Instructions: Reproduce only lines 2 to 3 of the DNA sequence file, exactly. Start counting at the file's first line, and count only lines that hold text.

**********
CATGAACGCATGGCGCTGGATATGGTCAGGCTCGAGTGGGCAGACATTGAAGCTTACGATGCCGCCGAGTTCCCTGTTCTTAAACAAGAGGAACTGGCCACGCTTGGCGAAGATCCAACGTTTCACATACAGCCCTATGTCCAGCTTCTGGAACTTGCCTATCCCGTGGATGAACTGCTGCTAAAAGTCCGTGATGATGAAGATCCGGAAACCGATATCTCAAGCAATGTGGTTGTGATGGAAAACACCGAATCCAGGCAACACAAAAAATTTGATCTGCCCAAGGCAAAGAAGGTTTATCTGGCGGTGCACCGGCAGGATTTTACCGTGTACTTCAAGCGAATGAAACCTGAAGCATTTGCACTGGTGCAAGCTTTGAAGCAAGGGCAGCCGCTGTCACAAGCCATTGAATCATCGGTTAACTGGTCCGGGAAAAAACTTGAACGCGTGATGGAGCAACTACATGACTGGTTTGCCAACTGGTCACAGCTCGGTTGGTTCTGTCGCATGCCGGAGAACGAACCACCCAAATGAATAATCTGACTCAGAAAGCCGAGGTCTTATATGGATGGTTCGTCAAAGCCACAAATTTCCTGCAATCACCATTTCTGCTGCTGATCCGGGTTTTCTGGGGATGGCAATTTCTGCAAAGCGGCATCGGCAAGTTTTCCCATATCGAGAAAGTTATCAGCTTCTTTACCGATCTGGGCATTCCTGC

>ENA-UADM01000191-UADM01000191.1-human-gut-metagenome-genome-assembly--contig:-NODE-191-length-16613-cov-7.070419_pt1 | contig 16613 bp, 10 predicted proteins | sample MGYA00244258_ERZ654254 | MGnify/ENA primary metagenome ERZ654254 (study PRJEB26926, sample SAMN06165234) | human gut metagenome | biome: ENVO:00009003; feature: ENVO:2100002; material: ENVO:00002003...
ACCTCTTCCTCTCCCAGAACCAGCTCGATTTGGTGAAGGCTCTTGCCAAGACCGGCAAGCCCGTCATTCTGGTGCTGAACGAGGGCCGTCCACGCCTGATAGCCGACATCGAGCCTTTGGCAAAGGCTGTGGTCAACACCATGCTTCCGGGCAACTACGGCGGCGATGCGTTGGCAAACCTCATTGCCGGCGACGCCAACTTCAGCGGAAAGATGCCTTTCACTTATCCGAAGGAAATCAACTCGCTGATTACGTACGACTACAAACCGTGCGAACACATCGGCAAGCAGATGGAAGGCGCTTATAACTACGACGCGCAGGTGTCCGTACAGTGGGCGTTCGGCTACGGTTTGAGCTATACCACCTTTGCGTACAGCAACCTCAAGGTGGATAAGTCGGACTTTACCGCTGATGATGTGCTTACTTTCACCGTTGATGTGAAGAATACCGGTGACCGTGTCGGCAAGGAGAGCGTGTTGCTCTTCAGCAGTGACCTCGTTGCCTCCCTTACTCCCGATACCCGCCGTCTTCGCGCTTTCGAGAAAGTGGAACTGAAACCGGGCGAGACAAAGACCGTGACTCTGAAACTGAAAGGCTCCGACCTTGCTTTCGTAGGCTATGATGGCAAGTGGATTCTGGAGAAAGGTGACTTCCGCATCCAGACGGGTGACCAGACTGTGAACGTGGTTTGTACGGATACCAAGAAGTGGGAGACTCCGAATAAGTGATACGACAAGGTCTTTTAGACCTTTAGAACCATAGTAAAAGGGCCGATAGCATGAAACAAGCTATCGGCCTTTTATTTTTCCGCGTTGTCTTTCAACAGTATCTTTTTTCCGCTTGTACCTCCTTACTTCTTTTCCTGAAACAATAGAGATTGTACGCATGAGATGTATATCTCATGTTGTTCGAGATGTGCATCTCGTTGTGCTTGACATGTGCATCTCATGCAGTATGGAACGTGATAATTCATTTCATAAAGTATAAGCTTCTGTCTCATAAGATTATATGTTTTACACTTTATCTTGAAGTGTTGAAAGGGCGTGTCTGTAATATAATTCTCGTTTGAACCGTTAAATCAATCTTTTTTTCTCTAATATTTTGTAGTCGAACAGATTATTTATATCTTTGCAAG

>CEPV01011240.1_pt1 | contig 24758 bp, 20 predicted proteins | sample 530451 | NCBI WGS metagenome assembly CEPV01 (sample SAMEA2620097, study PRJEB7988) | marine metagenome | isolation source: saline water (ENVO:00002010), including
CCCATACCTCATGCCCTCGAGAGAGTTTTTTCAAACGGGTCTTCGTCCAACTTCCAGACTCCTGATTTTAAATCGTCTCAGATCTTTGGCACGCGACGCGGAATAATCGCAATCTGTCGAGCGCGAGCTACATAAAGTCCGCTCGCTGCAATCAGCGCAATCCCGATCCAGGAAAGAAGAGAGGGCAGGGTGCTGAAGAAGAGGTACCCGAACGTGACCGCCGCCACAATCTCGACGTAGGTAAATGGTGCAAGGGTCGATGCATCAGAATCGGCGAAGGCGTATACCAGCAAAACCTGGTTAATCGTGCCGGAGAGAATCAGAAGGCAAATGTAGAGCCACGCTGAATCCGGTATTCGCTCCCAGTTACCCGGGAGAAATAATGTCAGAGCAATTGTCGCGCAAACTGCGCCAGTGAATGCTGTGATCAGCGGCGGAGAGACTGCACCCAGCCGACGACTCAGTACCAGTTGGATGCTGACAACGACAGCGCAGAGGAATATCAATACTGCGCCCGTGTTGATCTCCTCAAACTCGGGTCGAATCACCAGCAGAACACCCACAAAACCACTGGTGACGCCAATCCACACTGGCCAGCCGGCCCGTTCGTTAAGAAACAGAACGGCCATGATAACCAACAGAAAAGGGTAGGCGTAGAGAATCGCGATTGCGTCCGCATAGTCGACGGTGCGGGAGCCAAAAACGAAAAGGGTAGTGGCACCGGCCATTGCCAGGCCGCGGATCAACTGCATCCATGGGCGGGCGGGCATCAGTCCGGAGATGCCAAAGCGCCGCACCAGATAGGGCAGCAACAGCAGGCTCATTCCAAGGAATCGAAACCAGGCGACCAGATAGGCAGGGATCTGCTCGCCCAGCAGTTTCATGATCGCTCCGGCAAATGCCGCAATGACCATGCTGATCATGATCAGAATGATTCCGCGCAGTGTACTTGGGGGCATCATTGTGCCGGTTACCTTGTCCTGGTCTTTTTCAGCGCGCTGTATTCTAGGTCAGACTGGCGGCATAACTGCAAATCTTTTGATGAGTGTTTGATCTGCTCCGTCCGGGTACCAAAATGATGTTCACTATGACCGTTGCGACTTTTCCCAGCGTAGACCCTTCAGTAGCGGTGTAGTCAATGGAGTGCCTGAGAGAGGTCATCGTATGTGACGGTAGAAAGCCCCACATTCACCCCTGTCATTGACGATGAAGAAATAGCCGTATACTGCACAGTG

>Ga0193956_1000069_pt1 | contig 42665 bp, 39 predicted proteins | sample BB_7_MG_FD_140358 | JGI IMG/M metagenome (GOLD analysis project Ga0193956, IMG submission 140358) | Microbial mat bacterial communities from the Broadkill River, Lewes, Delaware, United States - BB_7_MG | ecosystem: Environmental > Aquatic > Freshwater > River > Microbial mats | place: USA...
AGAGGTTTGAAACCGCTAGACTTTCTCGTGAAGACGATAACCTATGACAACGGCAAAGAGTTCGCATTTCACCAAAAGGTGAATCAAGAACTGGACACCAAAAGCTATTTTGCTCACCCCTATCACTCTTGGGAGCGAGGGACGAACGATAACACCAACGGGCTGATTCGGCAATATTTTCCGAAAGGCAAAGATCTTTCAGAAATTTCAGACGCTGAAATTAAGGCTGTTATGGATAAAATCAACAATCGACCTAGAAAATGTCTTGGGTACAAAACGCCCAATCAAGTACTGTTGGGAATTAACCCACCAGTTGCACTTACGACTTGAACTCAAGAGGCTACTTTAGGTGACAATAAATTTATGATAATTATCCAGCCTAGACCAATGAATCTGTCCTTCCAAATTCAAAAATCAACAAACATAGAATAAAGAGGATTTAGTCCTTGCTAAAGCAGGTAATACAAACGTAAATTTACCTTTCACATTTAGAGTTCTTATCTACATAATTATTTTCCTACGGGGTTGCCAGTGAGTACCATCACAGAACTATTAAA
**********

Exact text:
>ENA-UADM01000191-UADM01000191.1-human-gut-metagenome-genome-assembly--contig:-NODE-191-length-16613-cov-7.070419_pt1 | contig 16613 bp, 10 predicted proteins | sample MGYA00244258_ERZ654254 | MGnify/ENA primary metagenome ERZ654254 (study PRJEB26926, sample SAMN06165234) | human gut metagenome | biome: ENVO:00009003; feature: ENVO:2100002; material: ENVO:00002003...
ACCTCTTCCTCTCCCAGAACCAGCTCGATTTGGTGAAGGCTCTTGCCAAGACCGGCAAGCCCGTCATTCTGGTGCTGAACGAGGGCCGTCCACGCCTGATAGCCGACATCGAGCCTTTGGCAAAGGCTGTGGTCAACACCATGCTTCCGGGCAACTACGGCGGCGATGCGTTGGCAAACCTCATTGCCGGCGACGCCAACTTCAGCGGAAAGATGCCTTTCACTTATCCGAAGGAAATCAACTCGCTGATTACGTACGACTACAAACCGTGCGAACACATCGGCAAGCAGATGGAAGGCGCTTATAACTACGACGCGCAGGTGTCCGTACAGTGGGCGTTCGGCTACGGTTTGAGCTATACCACCTTTGCGTACAGCAACCTCAAGGTGGATAAGTCGGACTTTACCGCTGATGATGTGCTTACTTTCACCGTTGATGTGAAGAATACCGGTGACCGTGTCGGCAAGGAGAGCGTGTTGCTCTTCAGCAGTGACCTCGTTGCCTCCCTTACTCCCGATACCCGCCGTCTTCGCGCTTTCGAGAAAGTGGAACTGAAACCGGGCGAGACAAAGACCGTGACTCTGAAACTGAAAGGCTCCGACCTTGCTTTCGTAGGCTATGATGGCAAGTGGATTCTGGAGAAAGGTGACTTCCGCATCCAGACGGGTGACCAGACTGTGAACGTGGTTTGTACGGATACCAAGAAGTGGGAGACTCCGAATAAGTGATACGACAAGGTCTTTTAGACCTTTAGAACCATAGTAAAAGGGCCGATAGCATGAAACAAGCTATCGGCCTTTTATTTTTCCGCGTTGTCTTTCAACAGTATCTTTTTTCCGCTTGTACCTCCTTACTTCTTTTCCTGAAACAATAGAGATTGTACGCATGAGATGTATATCTCATGTTGTTCGAGATGTGCATCTCGTTGTGCTTGACATGTGCATCTCATGCAGTATGGAACGTGATAATTCATTTCATAAAGTATAAGCTTCTGTCTCATAAGATTATATGTTTTACACTTTATCTTGAAGTGTTGAAAGGGCGTGTCTGTAATATAATTCTCGTTTGAACCGTTAAATCAATCTTTTTTTCTCTAATATTTTGTAGTCGAACAGATTATTTATATCTTTGCAAG